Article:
Wednesday, 21 May 2008

Schools and the military

Stopping short of suggesting the return of National Service, the government is promoting cadet units in schools as the answer to the problems of Britain's youth. Unlikely though it now seems, I was once, between the ages of 13 and 15 a corporal in the Air Training Corps. This was before I before discovered Heavy Metal, long hair, teenage rebellion and CND.

I had quite a lot of fun. I learnt about aircraft, radio, field-craft and how to shoot and strip down a rifle. I also learnt how to march, polish boots and crisply iron a shirt. There just wasn't any comparison with Sea Scouts, which I had been in for about six months - we had proper (free) equipment and when it came to anything dangerous, our instructors were professionals not well intentioned amateurs.

But there was also no getting round the fact that it was all a glorified recruitment exercise for the RAF. The ATC’s origins were in the second world war when the intention was to shave some time off the basic training of school boy recruits. And it's still really all about recruitment today; unsurprisingly given the wars in Afghanistan and Iraq the services face a manpower problem.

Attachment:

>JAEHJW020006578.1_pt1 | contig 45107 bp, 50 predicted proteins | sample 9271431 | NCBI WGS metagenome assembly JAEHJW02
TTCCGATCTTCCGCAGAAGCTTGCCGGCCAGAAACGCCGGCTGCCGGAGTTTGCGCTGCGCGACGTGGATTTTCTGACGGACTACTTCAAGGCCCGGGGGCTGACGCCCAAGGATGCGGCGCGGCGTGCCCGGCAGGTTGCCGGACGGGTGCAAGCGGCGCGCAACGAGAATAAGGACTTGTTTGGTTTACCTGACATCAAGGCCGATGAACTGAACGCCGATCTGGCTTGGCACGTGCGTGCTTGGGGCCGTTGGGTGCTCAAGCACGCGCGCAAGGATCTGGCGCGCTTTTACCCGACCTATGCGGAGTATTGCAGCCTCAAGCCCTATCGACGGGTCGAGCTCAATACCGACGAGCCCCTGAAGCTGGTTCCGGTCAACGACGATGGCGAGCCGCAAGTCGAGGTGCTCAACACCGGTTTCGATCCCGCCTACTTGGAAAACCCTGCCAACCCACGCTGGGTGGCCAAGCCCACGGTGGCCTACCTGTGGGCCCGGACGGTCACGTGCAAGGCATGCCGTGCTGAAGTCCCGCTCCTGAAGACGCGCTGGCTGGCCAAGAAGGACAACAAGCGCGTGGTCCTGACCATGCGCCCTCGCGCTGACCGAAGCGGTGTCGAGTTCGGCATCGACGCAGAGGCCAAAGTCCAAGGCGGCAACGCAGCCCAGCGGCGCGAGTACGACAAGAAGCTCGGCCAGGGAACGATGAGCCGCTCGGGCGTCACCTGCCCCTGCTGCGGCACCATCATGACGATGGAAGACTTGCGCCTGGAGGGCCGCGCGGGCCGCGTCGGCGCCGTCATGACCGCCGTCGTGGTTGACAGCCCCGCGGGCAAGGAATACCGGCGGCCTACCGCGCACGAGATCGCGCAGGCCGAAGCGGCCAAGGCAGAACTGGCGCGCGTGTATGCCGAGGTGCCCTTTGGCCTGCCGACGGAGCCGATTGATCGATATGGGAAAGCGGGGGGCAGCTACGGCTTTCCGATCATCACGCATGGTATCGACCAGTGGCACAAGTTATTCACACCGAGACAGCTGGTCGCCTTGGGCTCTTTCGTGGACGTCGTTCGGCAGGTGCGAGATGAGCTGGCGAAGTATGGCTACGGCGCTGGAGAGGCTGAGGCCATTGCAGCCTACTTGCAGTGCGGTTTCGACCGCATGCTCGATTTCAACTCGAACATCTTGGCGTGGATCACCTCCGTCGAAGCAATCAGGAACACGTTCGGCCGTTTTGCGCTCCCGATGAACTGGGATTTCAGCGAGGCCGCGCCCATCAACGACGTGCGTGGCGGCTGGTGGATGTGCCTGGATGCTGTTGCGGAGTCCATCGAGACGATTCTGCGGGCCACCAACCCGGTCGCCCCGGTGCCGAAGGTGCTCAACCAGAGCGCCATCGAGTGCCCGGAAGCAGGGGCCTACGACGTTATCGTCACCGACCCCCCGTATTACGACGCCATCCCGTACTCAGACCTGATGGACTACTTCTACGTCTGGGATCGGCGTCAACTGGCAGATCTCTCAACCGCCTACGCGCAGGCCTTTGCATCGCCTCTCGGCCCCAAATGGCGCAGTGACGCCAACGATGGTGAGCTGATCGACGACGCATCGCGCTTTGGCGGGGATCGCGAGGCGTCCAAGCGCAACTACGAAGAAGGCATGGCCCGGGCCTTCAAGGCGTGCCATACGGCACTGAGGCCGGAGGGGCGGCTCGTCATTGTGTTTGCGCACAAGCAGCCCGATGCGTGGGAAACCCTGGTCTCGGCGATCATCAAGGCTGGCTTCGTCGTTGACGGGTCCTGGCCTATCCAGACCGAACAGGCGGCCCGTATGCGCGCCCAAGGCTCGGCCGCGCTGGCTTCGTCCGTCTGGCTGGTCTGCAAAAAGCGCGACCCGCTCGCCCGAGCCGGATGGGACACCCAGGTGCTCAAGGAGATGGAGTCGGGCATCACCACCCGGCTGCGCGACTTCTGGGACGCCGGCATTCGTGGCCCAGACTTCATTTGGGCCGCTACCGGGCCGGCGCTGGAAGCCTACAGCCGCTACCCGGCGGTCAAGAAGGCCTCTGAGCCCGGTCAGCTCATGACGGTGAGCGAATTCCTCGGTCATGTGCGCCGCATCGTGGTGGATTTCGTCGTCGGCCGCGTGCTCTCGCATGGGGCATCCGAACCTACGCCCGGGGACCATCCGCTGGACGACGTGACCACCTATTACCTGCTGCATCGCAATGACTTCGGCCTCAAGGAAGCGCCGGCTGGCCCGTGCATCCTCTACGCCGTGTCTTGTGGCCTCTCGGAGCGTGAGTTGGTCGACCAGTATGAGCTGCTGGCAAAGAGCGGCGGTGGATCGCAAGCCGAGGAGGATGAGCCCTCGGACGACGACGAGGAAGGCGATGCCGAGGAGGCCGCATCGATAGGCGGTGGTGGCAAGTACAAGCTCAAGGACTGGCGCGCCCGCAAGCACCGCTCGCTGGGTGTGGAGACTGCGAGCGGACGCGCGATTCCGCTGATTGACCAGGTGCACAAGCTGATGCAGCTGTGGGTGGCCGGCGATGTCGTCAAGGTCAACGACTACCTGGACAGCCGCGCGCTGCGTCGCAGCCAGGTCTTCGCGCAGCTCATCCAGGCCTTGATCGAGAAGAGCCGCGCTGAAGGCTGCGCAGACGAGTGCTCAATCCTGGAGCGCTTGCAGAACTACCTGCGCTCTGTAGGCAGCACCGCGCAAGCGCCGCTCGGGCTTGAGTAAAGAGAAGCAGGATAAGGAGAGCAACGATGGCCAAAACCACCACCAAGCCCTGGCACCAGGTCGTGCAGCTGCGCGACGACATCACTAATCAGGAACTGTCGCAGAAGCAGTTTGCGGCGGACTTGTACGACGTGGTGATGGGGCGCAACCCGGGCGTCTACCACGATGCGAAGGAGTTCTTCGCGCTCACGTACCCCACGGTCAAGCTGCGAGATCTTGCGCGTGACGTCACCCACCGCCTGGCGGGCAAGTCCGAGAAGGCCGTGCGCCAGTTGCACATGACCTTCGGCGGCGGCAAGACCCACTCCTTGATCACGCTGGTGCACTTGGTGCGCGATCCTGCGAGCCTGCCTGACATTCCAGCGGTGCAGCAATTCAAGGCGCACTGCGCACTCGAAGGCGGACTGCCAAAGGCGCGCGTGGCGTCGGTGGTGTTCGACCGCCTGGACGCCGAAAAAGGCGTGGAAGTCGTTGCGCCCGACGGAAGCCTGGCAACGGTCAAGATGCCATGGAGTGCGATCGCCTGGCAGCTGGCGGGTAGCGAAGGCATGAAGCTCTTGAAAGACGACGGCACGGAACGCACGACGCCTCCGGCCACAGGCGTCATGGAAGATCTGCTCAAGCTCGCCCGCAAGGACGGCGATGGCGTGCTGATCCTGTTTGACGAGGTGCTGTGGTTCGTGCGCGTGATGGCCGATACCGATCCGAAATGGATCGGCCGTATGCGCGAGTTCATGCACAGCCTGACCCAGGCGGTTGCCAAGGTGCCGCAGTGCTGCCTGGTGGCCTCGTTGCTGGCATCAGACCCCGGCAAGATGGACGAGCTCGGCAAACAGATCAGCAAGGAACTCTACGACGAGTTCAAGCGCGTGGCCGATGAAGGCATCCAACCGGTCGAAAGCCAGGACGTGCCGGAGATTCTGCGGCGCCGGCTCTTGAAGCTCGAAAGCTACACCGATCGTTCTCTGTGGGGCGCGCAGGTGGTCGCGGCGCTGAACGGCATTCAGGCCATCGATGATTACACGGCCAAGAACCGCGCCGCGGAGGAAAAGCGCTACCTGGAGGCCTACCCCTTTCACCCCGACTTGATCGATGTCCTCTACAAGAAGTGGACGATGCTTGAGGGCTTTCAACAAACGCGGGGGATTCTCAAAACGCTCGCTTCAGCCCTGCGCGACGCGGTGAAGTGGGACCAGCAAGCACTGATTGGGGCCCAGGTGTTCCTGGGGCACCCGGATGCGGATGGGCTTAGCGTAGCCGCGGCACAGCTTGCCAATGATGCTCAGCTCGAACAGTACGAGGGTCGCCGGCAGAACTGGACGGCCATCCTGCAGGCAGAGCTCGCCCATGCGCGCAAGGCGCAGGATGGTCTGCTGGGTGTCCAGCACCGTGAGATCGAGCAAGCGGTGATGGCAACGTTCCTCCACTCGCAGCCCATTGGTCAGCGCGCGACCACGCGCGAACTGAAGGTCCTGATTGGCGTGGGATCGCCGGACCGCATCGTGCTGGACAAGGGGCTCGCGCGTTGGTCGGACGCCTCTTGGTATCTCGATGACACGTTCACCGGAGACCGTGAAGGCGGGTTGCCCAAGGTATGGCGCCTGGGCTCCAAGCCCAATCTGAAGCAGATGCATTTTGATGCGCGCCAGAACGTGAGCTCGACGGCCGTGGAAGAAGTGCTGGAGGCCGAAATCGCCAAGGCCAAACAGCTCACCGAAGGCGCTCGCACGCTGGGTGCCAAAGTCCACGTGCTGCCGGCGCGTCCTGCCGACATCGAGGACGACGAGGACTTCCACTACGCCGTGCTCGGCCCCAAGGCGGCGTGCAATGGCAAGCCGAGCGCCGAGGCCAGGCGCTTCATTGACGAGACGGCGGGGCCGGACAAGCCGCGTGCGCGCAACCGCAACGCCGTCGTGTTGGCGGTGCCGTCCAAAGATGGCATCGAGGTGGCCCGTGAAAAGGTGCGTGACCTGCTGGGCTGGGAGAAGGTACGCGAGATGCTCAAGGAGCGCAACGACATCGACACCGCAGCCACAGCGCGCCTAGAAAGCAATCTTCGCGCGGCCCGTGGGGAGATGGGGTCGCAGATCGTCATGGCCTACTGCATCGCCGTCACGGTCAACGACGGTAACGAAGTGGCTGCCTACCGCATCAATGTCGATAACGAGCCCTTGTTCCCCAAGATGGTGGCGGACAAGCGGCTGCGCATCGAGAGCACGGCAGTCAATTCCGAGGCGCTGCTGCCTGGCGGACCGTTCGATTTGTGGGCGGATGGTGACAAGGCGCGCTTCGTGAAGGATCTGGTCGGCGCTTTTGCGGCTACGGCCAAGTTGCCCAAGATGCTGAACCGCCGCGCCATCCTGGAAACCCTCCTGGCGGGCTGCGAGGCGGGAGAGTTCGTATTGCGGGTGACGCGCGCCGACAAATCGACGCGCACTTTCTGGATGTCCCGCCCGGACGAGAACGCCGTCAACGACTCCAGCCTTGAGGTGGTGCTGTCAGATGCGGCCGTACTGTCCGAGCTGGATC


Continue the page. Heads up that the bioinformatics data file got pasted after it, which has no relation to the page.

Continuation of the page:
Of course it’s also argued that experience in the cadets promotes ‘self-discipline’ and ‘values’ amongst young people. To a certain extent it does. But so does being in the Scouts, being a member of a sports team, or pretty much any other activity outside school that isn’t criminal and doesn’t involve sitting in front of a TV or games console.

So why the emphasis on uniforms and the military stuff ? Significantly the government’s proposals focuses on the Combined Cadet Force, the tri-service organisation that is based on schools – and until now predominately independent schools. Not the Army Cadets, Sea Cadets or ATC which are organised in local units and who, as far as I can remember, regarded the school-based CCF as a bit crap and poncey and altogether too school-like.

The CCF actually fits very well with an independent school's ethos. Attendance can be made compulsory, misbehaviour in class can be punished with extra duties in the evening with ‘the corps’, and there are ready-made officers amongst the teachers. Stuff that just doesn't really belong or work in a modern state school.

Apart from the sly recruiting of young people to fight in questionable wars, I regard this particular linking of cadets with schools schools as very suspect. It represents a distinct militarization of education. No doubt some would see this as a good thing, but it scares the hell out of me

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